As for the changing perception of whose what, that should hardly be a surprise. I understand that in the early 20th century, East and Central Europeans were considered dubiously white at best.

Regarding Indians, there is actually a SCOTUS case, United States v. Bhagat Singh Thind, 261 U.S. 204 (1923), which holds that Indians are Caucasian, but not white, at least for citizenship services.

Perhaps the most telling instance I recollect was reading the diary of a nineteenth century Minnesota settler in college, who wrote: "We are but nine white men, and two Swedes." So depending on your perspective, Swedes could be non-white too.
7.19.2007 11:01am
Tracy Johnson (www):
I first misread the Title, now it strikes me as funny. I thought the last word was "Farm".
7.19.2007 11:24am
Richard Aubrey (mail):
Smiley,

Does that remind you of the supposed translation of the Kensington Rune Stone?

That was earlier than the nineteenth century, if it had actually happened, which it didn't.
7.19.2007 11:25am
Larry1 (mail):
P.J. O'Rourke wrote about the difficulties administering these kinds of ethnic and racial tests. He wrote if the government needs to find some people who are skilled and experienced at this sort of thing, they can hire some of the guys who used to administer the Nuremberg laws (the laws from the Nazi regime that governed whether a person was Jewish).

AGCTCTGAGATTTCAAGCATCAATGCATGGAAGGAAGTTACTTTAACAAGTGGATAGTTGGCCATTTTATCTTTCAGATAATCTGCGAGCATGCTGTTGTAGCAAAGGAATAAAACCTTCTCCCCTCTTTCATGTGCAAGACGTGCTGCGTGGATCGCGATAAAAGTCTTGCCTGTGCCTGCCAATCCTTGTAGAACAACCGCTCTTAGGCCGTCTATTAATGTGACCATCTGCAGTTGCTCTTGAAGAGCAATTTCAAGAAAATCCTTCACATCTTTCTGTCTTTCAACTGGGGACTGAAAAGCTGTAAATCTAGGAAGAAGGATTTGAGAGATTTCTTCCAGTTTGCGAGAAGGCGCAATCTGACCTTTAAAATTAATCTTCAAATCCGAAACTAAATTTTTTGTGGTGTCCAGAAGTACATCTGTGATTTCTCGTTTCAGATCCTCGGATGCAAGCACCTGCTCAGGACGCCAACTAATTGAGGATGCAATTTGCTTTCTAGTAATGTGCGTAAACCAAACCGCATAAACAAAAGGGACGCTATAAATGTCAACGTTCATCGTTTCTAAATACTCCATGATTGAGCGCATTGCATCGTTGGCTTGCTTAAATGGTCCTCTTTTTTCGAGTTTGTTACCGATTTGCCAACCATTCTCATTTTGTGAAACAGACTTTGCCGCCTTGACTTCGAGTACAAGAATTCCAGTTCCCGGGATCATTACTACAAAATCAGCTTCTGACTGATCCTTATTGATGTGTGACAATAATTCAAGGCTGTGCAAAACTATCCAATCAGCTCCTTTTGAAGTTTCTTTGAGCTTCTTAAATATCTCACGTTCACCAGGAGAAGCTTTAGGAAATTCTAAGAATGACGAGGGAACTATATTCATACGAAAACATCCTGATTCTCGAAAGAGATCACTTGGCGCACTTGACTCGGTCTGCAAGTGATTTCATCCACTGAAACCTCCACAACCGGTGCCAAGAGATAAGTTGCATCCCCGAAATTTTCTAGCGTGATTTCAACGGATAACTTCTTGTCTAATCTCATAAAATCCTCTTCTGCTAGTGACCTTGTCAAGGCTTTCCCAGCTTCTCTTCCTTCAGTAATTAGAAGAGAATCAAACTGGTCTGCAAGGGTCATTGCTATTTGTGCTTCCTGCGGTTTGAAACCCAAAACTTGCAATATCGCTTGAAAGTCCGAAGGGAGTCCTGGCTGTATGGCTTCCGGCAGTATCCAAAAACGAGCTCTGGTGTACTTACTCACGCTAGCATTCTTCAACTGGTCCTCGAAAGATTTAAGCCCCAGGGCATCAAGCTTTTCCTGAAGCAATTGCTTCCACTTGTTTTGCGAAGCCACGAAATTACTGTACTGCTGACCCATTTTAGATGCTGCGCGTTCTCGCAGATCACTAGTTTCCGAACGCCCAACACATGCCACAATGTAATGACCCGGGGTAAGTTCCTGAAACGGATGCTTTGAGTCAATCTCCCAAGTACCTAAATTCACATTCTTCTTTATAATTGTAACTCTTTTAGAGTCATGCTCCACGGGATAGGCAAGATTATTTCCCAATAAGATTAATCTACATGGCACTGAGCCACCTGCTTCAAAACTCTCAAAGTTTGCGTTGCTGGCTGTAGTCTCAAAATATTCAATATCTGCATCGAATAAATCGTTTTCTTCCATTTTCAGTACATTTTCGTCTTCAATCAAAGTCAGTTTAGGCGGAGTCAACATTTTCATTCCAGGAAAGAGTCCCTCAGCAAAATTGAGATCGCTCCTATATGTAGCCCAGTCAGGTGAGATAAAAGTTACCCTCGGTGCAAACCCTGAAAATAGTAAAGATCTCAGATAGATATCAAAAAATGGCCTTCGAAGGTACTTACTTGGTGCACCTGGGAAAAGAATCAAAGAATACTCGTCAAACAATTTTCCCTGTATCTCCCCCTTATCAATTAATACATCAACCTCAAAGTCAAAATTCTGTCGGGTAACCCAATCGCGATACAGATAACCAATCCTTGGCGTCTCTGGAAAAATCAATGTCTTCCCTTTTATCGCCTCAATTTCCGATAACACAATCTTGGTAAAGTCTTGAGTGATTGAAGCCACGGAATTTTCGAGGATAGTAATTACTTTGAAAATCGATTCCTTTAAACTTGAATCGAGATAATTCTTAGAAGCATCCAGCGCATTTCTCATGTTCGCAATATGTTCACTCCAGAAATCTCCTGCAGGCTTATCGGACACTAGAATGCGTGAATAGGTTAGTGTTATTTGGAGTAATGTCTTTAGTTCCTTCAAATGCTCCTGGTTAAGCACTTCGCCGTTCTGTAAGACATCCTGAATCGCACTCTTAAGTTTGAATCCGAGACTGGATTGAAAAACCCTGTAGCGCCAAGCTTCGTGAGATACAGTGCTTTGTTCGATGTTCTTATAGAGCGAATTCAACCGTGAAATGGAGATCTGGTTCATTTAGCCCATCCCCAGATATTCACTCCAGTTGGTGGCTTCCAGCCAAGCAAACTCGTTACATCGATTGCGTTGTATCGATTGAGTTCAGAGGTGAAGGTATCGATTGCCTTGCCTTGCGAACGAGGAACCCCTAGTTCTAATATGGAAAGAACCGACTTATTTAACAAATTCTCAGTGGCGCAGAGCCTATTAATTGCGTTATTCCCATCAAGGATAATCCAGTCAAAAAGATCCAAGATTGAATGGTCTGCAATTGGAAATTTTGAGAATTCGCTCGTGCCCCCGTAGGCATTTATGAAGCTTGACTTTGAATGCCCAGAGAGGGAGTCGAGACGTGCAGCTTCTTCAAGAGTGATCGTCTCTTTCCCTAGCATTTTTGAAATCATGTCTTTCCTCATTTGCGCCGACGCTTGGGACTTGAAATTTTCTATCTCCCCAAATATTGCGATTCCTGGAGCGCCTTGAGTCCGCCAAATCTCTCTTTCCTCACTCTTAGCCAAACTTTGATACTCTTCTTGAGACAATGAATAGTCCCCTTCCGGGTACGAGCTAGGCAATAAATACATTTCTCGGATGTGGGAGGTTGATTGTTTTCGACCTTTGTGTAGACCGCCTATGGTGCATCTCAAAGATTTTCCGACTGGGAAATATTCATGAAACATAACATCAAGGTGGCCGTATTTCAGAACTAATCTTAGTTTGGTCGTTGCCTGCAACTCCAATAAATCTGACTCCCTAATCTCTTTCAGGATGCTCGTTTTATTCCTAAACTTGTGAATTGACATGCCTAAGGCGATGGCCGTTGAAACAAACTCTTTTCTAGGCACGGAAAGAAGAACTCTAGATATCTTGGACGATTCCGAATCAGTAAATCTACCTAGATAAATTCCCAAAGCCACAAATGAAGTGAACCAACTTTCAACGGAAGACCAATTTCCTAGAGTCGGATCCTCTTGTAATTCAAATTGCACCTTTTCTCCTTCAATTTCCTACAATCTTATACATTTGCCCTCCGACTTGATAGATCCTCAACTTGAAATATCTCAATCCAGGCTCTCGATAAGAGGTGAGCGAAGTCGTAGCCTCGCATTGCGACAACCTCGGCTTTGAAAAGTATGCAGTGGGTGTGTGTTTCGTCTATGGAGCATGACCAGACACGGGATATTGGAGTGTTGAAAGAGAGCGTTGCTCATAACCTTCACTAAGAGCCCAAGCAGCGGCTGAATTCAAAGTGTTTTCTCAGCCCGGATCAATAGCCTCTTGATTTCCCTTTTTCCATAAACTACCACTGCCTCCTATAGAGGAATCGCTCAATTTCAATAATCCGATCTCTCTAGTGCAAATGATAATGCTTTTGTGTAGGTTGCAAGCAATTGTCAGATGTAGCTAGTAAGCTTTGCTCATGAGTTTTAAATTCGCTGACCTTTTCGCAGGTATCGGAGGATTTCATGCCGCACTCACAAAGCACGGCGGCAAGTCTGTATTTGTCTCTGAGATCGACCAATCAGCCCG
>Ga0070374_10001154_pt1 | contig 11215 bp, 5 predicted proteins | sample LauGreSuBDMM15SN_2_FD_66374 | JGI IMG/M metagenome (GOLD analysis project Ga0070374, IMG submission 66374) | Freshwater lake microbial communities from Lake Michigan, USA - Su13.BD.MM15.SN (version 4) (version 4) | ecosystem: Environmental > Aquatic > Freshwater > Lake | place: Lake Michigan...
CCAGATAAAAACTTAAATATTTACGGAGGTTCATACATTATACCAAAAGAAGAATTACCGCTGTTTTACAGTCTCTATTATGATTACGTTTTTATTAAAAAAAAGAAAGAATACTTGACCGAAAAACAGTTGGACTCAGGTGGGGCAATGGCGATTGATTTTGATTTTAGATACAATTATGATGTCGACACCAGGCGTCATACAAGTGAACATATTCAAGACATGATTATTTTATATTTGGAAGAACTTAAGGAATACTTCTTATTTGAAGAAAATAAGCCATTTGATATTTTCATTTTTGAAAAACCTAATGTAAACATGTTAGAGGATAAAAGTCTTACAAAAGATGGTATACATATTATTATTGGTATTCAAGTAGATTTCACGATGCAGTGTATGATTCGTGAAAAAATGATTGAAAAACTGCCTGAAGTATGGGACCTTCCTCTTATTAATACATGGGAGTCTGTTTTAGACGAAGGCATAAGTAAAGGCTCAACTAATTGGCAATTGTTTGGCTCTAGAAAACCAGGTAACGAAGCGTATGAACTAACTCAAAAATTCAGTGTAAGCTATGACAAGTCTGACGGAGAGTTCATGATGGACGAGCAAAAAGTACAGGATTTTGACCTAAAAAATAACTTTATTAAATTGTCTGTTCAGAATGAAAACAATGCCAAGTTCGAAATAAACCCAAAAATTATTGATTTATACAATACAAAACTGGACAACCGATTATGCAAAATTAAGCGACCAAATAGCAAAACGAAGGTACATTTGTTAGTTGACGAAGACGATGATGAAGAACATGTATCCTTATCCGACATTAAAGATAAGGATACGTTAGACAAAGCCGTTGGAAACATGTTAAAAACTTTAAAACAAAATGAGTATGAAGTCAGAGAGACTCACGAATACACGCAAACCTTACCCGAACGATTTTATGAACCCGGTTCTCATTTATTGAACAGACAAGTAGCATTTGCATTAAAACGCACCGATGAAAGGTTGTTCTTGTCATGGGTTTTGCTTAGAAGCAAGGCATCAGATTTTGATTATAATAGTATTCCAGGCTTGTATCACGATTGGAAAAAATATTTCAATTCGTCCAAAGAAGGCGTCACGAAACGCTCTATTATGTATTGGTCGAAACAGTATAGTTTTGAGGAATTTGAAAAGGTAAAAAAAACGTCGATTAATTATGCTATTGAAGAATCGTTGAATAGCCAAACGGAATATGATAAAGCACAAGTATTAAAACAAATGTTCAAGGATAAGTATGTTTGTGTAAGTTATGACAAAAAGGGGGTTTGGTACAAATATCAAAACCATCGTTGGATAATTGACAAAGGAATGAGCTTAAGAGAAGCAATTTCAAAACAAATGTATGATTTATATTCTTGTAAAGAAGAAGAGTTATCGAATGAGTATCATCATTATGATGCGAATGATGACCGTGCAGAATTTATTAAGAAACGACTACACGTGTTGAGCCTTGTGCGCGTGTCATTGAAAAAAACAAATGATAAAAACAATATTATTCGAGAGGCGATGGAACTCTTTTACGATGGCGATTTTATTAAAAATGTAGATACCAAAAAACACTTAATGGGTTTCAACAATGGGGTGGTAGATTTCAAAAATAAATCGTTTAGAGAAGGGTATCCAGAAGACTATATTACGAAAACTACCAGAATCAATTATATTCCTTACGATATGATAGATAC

7.19.2007 11:32am
Mike O (mail):
OK, let's starting getting into the really muddy waters here. What bucket do you put Tiger Woods in? Black? Asian? White?

How about my son; Amerasian (looks caucasian), with a growing disability from a medical condition. He limps significantly, but still does not need braces yet; losing hearing as well. Will that become 2 points if they become severe enough? (Yes, one develops a sick sense of humor when your kids have such problems; it's all you can do to stay sane.)